The book of Romans tells us that "government bears the sword of vengeance," (Romans 13:4) but not individual Christians. In other words, on this earth there will always be a separation of God's kingdom from human kingdoms. The Christian is personally told by God that "It is mine to avenge, I will repay," (Romans 12:19) and that we are to forgive and love our enemies. However, when a Christian finds himself by God's ordination in a position of civic or governmental power (i.e. President, judge, congressman, etc...), there are decisions that must be made for the sake of justice on earth that the individual Christian would never make outside of his position of earthly power. God ordains governmental leaders as "His ministers" to bring about justice on earth through vengeance, but no individual Christian is called upon to exercise such revenge.
But some might object by quoting "...when the wicked perish there are shouts of gladness" (Proverbs 11:10). This verse is a statement of fact, not a commandment. God's commandment to His people comes from the same book: ""Do not rejoice when your enemies fall, and do not let your heart be glad when they stumble" (Proverbs 24:17)
The United States government and military can, and should, avenge the death of nearly 3,000 Americans on September 11, 2001 for the sake of justice on earth. However, any celebration by individual Christians over Osama Bin Laden's death should be muted -- silent satisfaction rather than joyous jubilation.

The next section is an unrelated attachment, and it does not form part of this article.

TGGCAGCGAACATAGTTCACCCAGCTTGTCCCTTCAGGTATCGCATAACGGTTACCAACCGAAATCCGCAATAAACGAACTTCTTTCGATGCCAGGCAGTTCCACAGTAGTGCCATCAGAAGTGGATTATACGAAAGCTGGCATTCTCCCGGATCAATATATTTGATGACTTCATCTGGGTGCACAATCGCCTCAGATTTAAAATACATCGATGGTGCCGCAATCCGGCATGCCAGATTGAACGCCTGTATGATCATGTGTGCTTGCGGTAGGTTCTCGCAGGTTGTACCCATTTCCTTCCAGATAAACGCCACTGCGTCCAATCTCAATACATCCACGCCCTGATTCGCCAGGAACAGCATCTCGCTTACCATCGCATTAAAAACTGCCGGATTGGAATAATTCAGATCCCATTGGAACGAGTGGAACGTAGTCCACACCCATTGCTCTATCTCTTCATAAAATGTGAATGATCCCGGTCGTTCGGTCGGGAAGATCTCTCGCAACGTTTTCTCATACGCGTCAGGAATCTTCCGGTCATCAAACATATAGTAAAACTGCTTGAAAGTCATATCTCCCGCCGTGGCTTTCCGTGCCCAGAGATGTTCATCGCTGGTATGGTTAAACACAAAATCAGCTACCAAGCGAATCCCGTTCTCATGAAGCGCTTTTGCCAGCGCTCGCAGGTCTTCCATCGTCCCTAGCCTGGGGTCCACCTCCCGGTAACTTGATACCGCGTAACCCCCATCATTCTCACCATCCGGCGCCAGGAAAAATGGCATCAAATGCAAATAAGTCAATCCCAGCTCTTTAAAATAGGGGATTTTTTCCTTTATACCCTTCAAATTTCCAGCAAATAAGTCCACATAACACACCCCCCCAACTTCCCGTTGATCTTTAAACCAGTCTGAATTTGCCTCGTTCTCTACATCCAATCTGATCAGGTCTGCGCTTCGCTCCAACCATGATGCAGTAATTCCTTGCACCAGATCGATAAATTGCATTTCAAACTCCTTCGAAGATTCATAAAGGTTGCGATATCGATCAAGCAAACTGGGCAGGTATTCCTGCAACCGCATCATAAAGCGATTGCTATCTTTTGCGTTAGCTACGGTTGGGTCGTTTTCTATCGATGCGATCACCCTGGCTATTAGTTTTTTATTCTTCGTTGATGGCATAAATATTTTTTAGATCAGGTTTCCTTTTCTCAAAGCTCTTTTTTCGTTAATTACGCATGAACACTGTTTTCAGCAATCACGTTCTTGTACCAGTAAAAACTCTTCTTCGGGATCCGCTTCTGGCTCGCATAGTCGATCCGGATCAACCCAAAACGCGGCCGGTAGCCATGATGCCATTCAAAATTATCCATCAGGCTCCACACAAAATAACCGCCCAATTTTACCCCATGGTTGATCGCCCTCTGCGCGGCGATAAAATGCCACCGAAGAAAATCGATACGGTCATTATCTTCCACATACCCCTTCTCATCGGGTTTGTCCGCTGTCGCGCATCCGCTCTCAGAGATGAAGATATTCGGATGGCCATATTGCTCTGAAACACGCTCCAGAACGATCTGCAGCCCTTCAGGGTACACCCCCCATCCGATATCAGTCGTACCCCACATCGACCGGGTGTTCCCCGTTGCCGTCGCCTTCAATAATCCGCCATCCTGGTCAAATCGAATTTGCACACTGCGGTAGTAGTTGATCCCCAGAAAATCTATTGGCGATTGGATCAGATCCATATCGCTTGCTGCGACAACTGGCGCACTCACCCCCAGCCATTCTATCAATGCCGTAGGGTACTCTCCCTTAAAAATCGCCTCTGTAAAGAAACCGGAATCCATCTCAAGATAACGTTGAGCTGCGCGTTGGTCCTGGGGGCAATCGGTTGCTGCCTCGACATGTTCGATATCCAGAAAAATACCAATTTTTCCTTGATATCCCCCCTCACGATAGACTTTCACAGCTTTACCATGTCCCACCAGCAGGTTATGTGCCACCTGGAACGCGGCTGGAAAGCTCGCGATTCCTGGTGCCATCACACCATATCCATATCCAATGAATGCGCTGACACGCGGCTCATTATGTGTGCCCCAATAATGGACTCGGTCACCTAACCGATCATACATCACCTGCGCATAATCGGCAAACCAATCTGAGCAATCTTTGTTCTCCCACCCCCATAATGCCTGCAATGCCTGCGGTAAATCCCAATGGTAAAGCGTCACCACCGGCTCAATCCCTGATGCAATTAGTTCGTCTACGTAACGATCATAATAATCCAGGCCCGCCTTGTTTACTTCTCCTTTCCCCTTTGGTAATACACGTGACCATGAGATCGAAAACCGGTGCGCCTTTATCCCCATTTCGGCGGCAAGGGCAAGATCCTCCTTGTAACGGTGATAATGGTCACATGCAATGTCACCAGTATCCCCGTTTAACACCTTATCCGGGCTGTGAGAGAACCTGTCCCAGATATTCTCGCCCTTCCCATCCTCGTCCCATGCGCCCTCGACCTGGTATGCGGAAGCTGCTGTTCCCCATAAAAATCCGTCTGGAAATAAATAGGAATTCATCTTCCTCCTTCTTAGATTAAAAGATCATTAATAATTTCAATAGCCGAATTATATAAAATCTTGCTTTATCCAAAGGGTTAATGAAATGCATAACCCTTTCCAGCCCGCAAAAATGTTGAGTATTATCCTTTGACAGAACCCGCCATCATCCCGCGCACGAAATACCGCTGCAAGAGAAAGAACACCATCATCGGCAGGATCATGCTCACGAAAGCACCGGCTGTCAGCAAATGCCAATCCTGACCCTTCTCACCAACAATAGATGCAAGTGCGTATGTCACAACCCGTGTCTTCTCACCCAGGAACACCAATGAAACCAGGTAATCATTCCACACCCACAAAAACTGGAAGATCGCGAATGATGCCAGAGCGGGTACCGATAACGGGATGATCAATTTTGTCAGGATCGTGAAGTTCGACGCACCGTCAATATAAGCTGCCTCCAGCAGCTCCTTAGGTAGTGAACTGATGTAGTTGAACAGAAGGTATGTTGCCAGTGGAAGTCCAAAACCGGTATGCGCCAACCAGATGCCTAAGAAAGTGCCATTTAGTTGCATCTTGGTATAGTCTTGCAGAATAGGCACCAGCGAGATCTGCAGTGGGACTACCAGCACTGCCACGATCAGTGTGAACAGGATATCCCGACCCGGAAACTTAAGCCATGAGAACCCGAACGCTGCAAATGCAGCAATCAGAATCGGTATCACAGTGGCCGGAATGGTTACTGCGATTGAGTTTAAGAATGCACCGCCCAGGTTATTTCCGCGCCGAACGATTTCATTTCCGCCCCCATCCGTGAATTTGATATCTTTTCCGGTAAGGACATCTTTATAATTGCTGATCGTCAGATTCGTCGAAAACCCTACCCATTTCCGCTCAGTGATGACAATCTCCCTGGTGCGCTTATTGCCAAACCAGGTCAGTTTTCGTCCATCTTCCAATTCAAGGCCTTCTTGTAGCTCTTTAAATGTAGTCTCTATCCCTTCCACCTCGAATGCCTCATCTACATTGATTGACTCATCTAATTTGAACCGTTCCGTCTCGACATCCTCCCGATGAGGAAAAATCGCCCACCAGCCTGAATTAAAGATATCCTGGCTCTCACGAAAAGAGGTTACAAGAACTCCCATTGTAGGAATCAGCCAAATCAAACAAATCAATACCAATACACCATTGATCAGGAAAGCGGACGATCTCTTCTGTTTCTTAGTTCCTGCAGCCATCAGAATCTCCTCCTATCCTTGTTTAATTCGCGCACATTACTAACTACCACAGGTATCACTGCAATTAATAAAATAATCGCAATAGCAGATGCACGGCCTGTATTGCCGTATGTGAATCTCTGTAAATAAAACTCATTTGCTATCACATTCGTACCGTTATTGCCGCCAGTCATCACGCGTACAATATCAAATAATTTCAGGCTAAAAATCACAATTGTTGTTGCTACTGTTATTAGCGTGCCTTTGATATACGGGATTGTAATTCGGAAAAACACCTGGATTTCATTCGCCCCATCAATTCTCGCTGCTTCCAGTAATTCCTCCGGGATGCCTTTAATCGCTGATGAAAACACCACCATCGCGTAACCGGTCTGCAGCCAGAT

(4). When we celebrate the death of Osama, we look much to similar to the Muslims who celebrated 9/11.
I know there are differences. Too many to articulate here, but my point is how we look to the Muslims. When we dance in the streets at the death of their hero, we look to them like they looked to us when they danced in the streets on 9/11. The death of Osama Bin Laden was necessary; the celebrations are not. This fourth reason for muted celebrations is only pragmatic, and I have found that many Americans, and sadly even Christians, are more moved by the pragmatic than the theological or philosophical reasons for right behavior. So be it. Don't dance at the death of Osama because you inflame the hearts of Muslims.
(5). The only death that ever should be celebrated is the death of Jesus Christ.
Why celebrate His death? Because in the death of Jesus the Anointed One there is power over death. In short, there is the death of death in the death of Christ. Jesus conquered death, taking upon Himself the punishment of the Creator for sins, rising from the dead, and delivering all those sinners who will trust Him. If you wish to celebrate someone's death, celebrate His death and resurrection, for in it, you will find the righteous and holy punishment of God for your sins satiated.
Someone might object and say, "But the world is safer because Osama is dead!" Yes, it is. But the principles above override any thought of future personal safety, for the truth of the matter is, you are not even guaranteed your next breath. Personal safety on earth is a far inferior motivation for celebration than the understanding of God's infinite and holy justice that should bring a muted and solemn silence from Christians upon hearing of the death of Osama Bin Laden.
In His Grace,